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Too young to rape

By LG 13 July 2007 93

[ED (Ntp) – Who says we don’t listen to our readership. Below is LG’s post with my reactionary gripe to the ruling and CT link following the more tag. Thanks also to stan_bowles for the link to the court ruling.]
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The ABC has a story the ACT Supreme Court finding an 11 year old boy not guilty of sexually assaulting a young girl at knife point.

The article states that “the boy and another 11 yr old had taken the girl to a park and forced her to get undressed. The 11-year-old then tried to have sex with the girl until other people entered the park and he then ran away”

Justice Higgins “concluded the boy was too young to realise his actions were criminal, and while he had acted out sexual behaviour, he was clearly incapable of engaging in sexual intercourse”.

Now I know the argument of how old do you have to be to be responsible for your actions is an old one and I’m not sure of what penalty (if any) the boy has or will received. But it can hardly be comforting to the young girl in question knowing that despite being forced to do things at knife point, the offender was “clearly incapable of engaging in sexual intercourse”.

A strange, sad story. Can we at least penalise the parents who have obviously done a terrible job in raising their child?

First posted by NTP as: WTF? Higgins has his head up his @r$e!

OK, I might be going off a bit half cocked but our esteemed Chief Justice Terry Higgins has just let of an attempted rapist. The facts not in issue are that the offender accosted the victim, held a knife to her throat and forced her to undress while his friend acted as a lookout. She only got away when other people arrived in the park where the assault was taking place.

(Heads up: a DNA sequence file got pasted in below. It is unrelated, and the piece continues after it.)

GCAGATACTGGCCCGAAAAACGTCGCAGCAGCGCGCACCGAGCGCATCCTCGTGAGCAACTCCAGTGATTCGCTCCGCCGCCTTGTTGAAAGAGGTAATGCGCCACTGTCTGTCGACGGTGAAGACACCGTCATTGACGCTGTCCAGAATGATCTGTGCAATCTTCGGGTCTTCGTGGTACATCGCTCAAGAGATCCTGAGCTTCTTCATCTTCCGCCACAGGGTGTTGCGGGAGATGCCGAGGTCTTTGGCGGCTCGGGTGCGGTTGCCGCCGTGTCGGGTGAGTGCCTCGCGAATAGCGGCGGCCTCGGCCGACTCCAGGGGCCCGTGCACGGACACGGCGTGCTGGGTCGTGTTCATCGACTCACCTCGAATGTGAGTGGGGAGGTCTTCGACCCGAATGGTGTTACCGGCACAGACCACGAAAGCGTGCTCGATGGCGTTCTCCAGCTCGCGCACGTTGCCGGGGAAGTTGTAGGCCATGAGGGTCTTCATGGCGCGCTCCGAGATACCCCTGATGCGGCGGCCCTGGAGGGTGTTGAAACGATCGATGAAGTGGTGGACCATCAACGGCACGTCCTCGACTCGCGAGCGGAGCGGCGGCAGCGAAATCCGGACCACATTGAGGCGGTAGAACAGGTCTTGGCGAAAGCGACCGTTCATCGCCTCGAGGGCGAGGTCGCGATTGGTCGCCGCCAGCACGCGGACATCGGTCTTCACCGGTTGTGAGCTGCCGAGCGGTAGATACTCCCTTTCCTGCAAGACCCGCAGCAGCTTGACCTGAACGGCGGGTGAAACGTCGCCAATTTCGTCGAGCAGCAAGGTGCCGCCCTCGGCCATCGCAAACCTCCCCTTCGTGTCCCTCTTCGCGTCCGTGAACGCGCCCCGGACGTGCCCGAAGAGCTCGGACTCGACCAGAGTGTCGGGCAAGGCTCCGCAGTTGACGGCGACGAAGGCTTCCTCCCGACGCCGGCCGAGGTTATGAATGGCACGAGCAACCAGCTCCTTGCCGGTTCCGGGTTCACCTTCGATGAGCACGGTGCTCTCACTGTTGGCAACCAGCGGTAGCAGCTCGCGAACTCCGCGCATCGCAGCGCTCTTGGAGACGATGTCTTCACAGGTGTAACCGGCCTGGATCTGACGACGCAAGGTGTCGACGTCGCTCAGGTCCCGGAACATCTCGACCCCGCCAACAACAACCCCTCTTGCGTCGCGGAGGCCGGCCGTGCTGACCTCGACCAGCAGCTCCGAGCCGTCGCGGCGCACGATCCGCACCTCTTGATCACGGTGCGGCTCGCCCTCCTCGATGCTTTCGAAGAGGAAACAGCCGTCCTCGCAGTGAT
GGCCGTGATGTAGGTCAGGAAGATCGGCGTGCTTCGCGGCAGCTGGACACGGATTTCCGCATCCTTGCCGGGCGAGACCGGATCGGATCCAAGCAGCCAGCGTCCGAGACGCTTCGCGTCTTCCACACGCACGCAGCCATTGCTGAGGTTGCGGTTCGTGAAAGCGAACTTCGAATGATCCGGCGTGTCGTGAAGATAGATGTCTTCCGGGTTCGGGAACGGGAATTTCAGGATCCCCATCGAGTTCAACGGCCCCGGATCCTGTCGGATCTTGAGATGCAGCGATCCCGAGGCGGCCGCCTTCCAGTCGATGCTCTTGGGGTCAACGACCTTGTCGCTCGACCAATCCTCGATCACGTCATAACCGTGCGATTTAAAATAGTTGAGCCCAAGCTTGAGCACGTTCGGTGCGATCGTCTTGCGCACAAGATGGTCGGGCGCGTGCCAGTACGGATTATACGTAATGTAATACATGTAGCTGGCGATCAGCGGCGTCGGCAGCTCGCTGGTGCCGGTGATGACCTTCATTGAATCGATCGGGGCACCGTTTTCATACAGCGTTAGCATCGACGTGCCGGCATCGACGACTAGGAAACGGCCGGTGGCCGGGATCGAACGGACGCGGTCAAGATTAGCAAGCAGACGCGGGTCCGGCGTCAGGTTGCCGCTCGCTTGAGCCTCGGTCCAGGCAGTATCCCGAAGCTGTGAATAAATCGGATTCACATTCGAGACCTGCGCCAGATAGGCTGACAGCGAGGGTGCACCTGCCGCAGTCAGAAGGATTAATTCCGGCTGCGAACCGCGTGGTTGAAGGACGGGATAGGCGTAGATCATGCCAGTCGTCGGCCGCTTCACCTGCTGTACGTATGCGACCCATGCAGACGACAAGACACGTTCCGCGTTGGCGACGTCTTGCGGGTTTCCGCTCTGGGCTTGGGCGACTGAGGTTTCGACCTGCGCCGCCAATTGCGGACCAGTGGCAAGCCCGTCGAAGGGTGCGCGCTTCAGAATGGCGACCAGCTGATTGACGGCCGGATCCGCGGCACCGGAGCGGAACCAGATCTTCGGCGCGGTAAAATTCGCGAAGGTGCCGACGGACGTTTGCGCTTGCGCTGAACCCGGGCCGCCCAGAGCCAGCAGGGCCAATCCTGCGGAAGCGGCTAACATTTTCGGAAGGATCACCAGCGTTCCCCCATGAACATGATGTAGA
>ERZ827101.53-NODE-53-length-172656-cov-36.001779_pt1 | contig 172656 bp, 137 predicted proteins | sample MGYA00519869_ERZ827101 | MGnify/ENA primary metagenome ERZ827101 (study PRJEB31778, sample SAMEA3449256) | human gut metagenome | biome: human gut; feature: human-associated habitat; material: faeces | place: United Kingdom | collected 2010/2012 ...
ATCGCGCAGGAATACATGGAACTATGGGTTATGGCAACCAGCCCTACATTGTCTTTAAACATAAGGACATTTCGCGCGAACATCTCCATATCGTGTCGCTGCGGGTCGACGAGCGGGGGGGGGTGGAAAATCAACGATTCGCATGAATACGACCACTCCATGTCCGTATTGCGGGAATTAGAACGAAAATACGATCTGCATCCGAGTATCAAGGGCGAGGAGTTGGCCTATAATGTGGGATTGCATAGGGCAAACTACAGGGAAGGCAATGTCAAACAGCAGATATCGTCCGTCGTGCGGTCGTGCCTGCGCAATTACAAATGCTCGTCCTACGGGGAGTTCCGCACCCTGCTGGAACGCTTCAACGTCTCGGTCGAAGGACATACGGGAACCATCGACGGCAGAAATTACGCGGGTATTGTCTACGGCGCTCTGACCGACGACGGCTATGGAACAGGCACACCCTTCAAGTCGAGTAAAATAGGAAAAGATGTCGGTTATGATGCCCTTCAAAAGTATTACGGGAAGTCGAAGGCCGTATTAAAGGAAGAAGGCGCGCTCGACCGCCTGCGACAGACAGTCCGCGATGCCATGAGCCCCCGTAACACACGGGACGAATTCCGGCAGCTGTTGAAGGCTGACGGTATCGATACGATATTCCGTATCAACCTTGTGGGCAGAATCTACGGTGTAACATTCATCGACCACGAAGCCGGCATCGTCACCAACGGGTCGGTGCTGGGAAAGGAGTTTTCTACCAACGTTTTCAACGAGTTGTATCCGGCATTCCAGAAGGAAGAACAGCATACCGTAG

The issue is with the offender’s age. He and has mate were both 11.

Justice Higgins said the onus was on the Crown to not only prove the facts, but also, “Had he a guilty knowledge that he was doing wrong?”

He found the boy’s actions had not met the criteria of section 26 of the ACT’s Criminal Code, which says: “A child aged 10 years or older, but under 14 years old, can only be criminally responsible for an offence if the child knows that his or her conduct is wrong.”

I’m sorry, why hold a knife to someone if you think what you’re about to do is OK? Why have a lookout unless you are concerned about being caught?

The full Canberra Times article relating to the case can be found here.

What’s Your opinion?


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Too young to rape
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VicePope 10:23 am 19 Jul 07

(This is a newish bit to the topic, so I can break my self-imposed silence). I have always understood that the role of judges is to interpret and apply the law. Now, that properly allows some limited room to move (check out the theoretical basis for promissory estoppel, and perhaps for negligent advice as examples). A lower court judge can properly fill in (but in a consistent way) the gaps in common law left by previous decisions but he/she cannot disturb precedent established by higher courts or the law made by Parliament. (However, a law outside Parliament’s wide legislative power can be found to be so and ignored). A superior court judge (eg High Court) can overturn precedent but they are mostly reluctant to do so. Something to do with humility – recognising that everyone for the last umpteen years might have been right.